My husband’s first question to me today, after he read On the trail of the cryptid known as the Linwood Woolly Beast, was: “So. Did you make that one up?”
No. I actually found references to the creature on a couple of websites when I Googled Minnesota paranormal. (Though I must admit I was several pages deep into the results by the time it came up.) Despite sounding so irked last night, it turns out that I’m glad I learned of the legend. My boy and I had a lovely time looking for the thing as we drove into town.
As long as the question came up, I want to promise you I will never confuse my personal fiction with my paranormal studies. Even if I could craft a better story. Which I could.
(That’s a clumsy segue into the subject of my fiction.)
My book is in review at a critiquing community. I’m pretty sure I’m not supposed to boast about nice things people say, but I’m making an exception for the critique I found in my email tonight. Because it literally made me tear up. Because I’ve been hoping to hear something like this for a long time:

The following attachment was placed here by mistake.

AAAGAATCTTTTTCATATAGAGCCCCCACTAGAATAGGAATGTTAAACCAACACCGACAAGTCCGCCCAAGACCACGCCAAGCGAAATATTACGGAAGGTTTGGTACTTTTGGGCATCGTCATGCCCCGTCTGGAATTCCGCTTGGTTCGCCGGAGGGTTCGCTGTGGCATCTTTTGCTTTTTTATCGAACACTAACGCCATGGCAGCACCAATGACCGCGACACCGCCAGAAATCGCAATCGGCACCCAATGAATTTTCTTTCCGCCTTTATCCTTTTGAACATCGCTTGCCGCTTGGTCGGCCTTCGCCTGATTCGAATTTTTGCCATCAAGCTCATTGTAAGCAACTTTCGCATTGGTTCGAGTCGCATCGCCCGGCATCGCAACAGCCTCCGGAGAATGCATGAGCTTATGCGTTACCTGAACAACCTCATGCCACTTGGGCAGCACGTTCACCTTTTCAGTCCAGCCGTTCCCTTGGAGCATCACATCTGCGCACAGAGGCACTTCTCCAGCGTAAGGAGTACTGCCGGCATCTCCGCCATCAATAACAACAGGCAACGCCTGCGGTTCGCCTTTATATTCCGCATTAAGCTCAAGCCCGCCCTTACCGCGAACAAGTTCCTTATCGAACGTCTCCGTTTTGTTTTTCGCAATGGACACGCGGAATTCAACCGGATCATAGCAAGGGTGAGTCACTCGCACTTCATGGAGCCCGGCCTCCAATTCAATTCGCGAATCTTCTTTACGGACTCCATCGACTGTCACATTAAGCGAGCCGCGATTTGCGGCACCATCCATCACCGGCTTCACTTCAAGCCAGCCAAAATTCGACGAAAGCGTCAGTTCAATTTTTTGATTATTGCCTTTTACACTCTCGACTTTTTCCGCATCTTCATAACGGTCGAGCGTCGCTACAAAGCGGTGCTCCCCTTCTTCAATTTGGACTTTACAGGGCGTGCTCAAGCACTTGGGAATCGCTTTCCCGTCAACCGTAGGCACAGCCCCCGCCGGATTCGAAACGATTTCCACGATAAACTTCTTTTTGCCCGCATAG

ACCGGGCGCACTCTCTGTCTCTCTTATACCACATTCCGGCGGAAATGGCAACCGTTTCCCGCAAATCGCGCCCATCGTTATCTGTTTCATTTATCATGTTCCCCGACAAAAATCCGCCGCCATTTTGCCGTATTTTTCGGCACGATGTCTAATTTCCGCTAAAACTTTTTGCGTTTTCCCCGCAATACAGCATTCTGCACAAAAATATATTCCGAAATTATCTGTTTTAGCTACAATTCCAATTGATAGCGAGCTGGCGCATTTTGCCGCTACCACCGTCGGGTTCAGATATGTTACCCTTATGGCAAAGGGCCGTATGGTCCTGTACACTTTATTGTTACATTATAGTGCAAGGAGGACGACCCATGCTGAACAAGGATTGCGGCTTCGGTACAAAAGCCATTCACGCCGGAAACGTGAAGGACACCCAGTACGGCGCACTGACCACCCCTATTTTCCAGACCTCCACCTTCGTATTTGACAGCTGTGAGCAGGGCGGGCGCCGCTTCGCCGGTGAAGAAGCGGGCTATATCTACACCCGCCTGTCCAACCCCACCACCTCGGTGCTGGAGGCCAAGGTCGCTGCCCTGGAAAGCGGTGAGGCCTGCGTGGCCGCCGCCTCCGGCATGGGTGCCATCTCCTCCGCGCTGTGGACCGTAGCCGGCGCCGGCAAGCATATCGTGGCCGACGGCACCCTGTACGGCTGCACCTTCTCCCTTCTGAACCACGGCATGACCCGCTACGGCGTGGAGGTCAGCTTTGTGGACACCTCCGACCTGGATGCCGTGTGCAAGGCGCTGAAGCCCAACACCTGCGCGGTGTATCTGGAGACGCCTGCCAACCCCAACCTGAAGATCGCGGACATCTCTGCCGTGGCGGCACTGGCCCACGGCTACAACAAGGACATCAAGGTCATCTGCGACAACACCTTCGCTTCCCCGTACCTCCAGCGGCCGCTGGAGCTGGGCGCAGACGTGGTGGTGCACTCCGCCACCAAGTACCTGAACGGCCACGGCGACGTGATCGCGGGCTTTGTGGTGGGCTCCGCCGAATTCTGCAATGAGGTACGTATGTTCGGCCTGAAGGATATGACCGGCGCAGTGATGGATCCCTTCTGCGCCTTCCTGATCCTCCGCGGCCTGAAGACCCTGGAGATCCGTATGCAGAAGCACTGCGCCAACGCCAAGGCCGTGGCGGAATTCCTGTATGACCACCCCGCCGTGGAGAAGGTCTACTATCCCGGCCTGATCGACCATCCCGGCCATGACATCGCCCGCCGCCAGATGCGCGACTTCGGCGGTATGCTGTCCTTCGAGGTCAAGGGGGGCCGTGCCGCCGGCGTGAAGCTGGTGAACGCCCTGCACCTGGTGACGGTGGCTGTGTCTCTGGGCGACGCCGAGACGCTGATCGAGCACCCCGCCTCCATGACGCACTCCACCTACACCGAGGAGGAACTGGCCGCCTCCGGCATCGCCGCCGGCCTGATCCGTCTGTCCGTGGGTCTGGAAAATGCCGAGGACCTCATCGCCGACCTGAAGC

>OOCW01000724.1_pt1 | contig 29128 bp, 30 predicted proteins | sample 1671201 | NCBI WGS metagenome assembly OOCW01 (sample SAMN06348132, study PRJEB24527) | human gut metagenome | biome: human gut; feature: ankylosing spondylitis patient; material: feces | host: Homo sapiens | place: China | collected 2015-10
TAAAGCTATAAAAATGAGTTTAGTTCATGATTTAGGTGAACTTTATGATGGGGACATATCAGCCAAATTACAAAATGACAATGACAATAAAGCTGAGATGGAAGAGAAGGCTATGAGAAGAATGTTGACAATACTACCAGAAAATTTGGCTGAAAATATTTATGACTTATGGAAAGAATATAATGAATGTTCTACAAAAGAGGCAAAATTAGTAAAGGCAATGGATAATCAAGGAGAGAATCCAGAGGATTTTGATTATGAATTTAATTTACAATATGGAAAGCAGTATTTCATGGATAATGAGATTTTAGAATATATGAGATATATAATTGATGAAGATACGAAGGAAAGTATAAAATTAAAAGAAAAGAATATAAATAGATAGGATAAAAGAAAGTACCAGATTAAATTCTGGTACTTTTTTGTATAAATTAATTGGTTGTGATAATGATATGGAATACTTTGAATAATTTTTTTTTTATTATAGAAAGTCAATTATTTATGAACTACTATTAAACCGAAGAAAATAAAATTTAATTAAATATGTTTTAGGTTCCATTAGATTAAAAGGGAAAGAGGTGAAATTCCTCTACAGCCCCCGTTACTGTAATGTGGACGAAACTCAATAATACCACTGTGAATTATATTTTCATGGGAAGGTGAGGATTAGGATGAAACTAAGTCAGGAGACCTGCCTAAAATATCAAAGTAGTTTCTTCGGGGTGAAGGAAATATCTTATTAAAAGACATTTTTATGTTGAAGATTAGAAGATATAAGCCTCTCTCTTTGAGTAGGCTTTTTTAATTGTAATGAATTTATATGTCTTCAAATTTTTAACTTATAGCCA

“While reading it, I was thinking that your writing style is much more similar to literary fiction than to a typical horror/mystery genre novel. … So, people have probably been saying “go faster! go faster!” but now I am not sure how much faster you really need to go. There are definitely areas that can be trimmed, but this is going to be a slower-pace, more internalized novel. And it is really working. Such an interesting combination…the pretty words slowly telling this intriguing ghost story. I like it.”
Don’t get me wrong. I WANT to be a genre writer. I read and love horror. (Albeit old-school horror like King and Rice and McCammon and Simmons.) I know I have to ruthlessly cut what I’ve written. But it was awfully good to read that someone, somewhere gets what I’m trying to do.
I didn’t intend to post of any of that. I came downstairs to satisfy my quota for NaBloPoMo by simply sharing my thoughts about the movie I watched tonight: Carnival of Souls (1962)
This movie was shot in 3 weeks, on a tight budget, and it shows. (Not always in a bad way.) The editing leaves something to be desired, and the soundtrack started to give me a headache after a while, but I’m glad I stuck with it. In the latter half of the film, there are some wonderfully creepy, surreal images which I fear I will see again in future nightmares. Even the makeup, which looks too thick in stills from the movie, is effective in the context of the story. (The smeary-lipped, rictus grins will stay with me for a long time.) It’s a contender for the 13 Creepiest Horror Films list that I’m still working on.